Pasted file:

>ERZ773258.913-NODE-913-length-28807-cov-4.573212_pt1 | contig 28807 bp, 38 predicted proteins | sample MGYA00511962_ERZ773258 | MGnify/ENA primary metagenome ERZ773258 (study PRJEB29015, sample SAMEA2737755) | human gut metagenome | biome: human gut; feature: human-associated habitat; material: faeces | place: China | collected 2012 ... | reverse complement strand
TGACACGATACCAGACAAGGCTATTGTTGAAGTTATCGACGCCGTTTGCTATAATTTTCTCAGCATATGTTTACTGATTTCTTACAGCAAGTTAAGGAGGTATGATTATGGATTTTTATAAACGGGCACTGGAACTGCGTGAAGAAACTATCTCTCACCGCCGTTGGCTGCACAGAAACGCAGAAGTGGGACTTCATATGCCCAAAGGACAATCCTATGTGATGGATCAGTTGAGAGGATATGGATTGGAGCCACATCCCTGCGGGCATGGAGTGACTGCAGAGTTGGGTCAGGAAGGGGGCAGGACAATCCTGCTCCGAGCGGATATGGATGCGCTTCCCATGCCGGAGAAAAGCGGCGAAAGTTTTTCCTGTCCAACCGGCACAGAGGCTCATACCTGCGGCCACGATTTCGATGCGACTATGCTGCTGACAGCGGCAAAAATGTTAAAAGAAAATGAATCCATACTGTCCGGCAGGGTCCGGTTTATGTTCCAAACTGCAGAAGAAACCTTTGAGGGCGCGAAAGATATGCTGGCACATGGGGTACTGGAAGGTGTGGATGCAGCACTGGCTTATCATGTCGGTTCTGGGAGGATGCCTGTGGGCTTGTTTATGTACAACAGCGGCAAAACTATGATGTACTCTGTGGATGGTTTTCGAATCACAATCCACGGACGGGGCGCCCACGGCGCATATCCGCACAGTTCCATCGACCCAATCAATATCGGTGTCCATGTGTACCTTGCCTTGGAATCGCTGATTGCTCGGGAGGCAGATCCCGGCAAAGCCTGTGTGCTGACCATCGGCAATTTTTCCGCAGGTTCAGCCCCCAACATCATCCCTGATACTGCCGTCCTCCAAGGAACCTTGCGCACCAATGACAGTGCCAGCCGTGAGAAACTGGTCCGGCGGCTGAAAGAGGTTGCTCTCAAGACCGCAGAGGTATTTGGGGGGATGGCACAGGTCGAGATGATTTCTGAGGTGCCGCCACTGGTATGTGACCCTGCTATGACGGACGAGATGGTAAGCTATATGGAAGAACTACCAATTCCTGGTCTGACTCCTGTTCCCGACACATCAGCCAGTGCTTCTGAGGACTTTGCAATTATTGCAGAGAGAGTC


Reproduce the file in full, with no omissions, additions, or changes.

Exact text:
>ERZ773258.913-NODE-913-length-28807-cov-4.573212_pt1 | contig 28807 bp, 38 predicted proteins | sample MGYA00511962_ERZ773258 | MGnify/ENA primary metagenome ERZ773258 (study PRJEB29015, sample SAMEA2737755) | human gut metagenome | biome: human gut; feature: human-associated habitat; material: faeces | place: China | collected 2012 ... | reverse complement strand
TGACACGATACCAGACAAGGCTATTGTTGAAGTTATCGACGCCGTTTGCTATAATTTTCTCAGCATATGTTTACTGATTTCTTACAGCAAGTTAAGGAGGTATGATTATGGATTTTTATAAACGGGCACTGGAACTGCGTGAAGAAACTATCTCTCACCGCCGTTGGCTGCACAGAAACGCAGAAGTGGGACTTCATATGCCCAAAGGACAATCCTATGTGATGGATCAGTTGAGAGGATATGGATTGGAGCCACATCCCTGCGGGCATGGAGTGACTGCAGAGTTGGGTCAGGAAGGGGGCAGGACAATCCTGCTCCGAGCGGATATGGATGCGCTTCCCATGCCGGAGAAAAGCGGCGAAAGTTTTTCCTGTCCAACCGGCACAGAGGCTCATACCTGCGGCCACGATTTCGATGCGACTATGCTGCTGACAGCGGCAAAAATGTTAAAAGAAAATGAATCCATACTGTCCGGCAGGGTCCGGTTTATGTTCCAAACTGCAGAAGAAACCTTTGAGGGCGCGAAAGATATGCTGGCACATGGGGTACTGGAAGGTGTGGATGCAGCACTGGCTTATCATGTCGGTTCTGGGAGGATGCCTGTGGGCTTGTTTATGTACAACAGCGGCAAAACTATGATGTACTCTGTGGATGGTTTTCGAATCACAATCCACGGACGGGGCGCCCACGGCGCATATCCGCACAGTTCCATCGACCCAATCAATATCGGTGTCCATGTGTACCTTGCCTTGGAATCGCTGATTGCTCGGGAGGCAGATCCCGGCAAAGCCTGTGTGCTGACCATCGGCAATTTTTCCGCAGGTTCAGCCCCCAACATCATCCCTGATACTGCCGTCCTCCAAGGAACCTTGCGCACCAATGACAGTGCCAGCCGTGAGAAACTGGTCCGGCGGCTGAAAGAGGTTGCTCTCAAGACCGCAGAGGTATTTGGGGGGATGGCACAGGTCGAGATGATTTCTGAGGTGCCGCCACTGGTATGTGACCCTGCTATGACGGACGAGATGGTAAGCTATATGGAAGAACTACCAATTCCTGGTCTGACTCCTGTTCCCGACACATCAGCCAGTGCTTCTGAGGACTTTGCAATTATTGCAGAGAGAGTC